"If one cannot even say that in the poor neighbourhoods there is a population that recently became French and that the size of this population has created problems of integration which mean that our republican pact threatens to explode — if one cannot even say that, there is no chance of solving the problem."

With no window dressing or couching it in the language of PC, Sarkozy maintained, "Controlling immigration is a prerequisite for safeguarding our social pact. Otherwise it will explode. We need to control immigration, dry up its source, in order to be able to integrate those who are here."

You don't get much more clear than that.

There was not one word in Mr. Timmerman's article about any of this.

Rather, he revealed an agenda comparing Sarkozy to Margaret Thatcher based on economic factors. That tells me his take on Sarkozy is the plutocracies version of events.

Timmerman misses the point completely.

Sarkozy jumped ahead of the pack of candidates because he dealt in no uncertain terms with what is the mind of the average Frenchman. The topic of unrestricted immigration and the impact of nonassimilation by large groups of immigrants. He even mentions the adverse impact of economic migrants who flooded France the last 40 years and are of great concern to the French nation.

It is silly to believe Sarkozy got elected because of his stance on tax cuts, free trade, or even giving longer lunch hours to French shopkeepers. If those were the issues the French were concerned about, Ms. Royale the socialist would have won. Most Frenchman, after all, are socialists.

The agenda Mr. Timmerman claims for the new French president, is a neocon, AEI, open borders, bring "democracy and KFC franchises" to the world kind of agenda. Sarkozy is not going to be a French Margaret Thatcher, unless the great lady totally reformed immigration policy while the Brits were asleep in the 80s.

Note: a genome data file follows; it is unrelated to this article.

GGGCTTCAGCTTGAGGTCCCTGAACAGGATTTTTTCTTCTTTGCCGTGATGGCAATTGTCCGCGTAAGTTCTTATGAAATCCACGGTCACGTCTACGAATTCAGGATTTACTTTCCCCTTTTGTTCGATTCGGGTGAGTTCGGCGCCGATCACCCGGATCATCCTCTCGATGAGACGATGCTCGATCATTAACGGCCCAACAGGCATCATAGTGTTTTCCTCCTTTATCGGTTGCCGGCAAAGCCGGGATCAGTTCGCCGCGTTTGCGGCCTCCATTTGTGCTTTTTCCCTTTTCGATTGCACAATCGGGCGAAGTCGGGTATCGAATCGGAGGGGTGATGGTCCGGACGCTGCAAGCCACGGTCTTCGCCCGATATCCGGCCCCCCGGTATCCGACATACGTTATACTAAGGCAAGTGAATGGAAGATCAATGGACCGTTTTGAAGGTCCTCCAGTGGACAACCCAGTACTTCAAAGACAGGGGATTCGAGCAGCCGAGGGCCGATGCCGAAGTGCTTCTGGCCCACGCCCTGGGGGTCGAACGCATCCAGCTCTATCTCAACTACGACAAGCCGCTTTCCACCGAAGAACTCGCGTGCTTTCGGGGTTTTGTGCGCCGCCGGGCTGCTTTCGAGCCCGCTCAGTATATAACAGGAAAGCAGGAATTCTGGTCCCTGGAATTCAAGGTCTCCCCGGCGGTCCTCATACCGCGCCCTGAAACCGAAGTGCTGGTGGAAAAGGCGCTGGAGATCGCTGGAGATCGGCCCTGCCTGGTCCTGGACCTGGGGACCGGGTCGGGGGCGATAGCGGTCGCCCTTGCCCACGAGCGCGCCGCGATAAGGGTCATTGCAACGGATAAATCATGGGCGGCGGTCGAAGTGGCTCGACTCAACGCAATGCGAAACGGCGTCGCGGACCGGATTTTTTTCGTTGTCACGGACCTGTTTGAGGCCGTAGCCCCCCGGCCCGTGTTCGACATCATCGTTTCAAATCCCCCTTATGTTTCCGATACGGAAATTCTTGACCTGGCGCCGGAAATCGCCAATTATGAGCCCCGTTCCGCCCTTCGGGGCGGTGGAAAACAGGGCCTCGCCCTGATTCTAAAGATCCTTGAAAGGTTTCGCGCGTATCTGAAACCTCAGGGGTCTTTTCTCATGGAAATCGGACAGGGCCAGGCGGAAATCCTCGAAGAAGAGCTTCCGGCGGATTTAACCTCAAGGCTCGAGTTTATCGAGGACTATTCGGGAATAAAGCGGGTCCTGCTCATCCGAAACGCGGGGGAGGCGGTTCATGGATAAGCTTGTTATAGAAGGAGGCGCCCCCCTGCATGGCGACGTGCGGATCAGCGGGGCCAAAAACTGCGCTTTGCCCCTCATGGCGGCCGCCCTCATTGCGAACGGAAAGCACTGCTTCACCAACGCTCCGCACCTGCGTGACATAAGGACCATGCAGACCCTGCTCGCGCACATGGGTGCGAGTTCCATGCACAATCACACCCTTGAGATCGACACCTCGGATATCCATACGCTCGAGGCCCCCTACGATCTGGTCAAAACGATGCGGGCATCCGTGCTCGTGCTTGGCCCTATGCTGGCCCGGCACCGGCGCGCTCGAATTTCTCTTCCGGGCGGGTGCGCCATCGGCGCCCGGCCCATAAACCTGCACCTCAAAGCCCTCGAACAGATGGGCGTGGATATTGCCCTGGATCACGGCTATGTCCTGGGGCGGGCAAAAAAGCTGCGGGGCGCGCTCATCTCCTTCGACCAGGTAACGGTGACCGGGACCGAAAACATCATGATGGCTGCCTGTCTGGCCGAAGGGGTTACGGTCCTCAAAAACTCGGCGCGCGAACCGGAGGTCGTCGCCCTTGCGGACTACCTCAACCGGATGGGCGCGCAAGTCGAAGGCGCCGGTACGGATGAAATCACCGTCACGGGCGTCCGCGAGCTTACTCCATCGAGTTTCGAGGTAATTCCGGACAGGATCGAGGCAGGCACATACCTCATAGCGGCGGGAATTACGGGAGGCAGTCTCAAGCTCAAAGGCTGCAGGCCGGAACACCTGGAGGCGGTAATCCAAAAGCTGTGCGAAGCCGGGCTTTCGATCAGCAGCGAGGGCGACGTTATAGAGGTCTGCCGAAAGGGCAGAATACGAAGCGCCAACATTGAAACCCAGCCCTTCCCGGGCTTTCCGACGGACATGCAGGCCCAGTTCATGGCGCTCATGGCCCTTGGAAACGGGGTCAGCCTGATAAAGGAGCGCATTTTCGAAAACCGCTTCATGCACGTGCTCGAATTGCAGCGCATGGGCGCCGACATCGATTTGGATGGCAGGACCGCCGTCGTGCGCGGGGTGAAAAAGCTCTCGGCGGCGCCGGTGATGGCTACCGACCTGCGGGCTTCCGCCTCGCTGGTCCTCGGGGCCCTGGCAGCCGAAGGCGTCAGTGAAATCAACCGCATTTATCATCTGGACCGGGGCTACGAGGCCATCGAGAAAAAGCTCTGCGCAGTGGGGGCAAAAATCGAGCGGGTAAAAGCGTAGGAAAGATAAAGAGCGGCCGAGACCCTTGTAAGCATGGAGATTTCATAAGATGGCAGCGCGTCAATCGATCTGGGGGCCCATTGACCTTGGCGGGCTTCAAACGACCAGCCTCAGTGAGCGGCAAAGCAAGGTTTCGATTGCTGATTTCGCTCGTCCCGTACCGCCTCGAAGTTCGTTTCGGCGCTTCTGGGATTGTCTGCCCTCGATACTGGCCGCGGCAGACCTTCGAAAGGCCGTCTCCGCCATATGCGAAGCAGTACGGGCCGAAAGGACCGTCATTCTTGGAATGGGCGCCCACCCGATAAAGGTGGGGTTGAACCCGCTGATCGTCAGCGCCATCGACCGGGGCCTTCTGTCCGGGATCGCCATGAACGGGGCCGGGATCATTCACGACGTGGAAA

In that era, migration and immigration exploded in the U.K. and much of Europe. She was a wonderful woman and helped bring down the Soviet Union, but she wasn't perfect.

There is nothing wrong with Margaret Thatcher. These days she works tirelessly in an attempt to undo the British entrance into the EU. She has said on occasions she was flim flammed — this wasn't about a giant trade deal this was about how much sovereignty and independence as a nation the individual European countries would be allowed to keep.

According to many critics, the EU is a trade deal that morphed into bureaucratic global governance on steroids. In her book, "Statecraft: Strategies for a Changing World," Thatcher is more concerned about loss of sovereignty than joining hands to sing kumbaya in a EU polyglot corporate state where we are all selling each other widgets and gizmos.

She states, belonging to the EU "damages the country's interests and restricts England's freedom of action." Thatcher says the EU is a structure that "is not subject to reforming" and the joint market deprives countries of their sovereignty. She also says, "it is the EU that needs us most of all, not we ourselves."

This all goes against much of what passes for the sacred, it can't be stopped, concept of "globalization." Thatcher also stated she wished Britain would carry out independent control over trade and create a state security system of its own.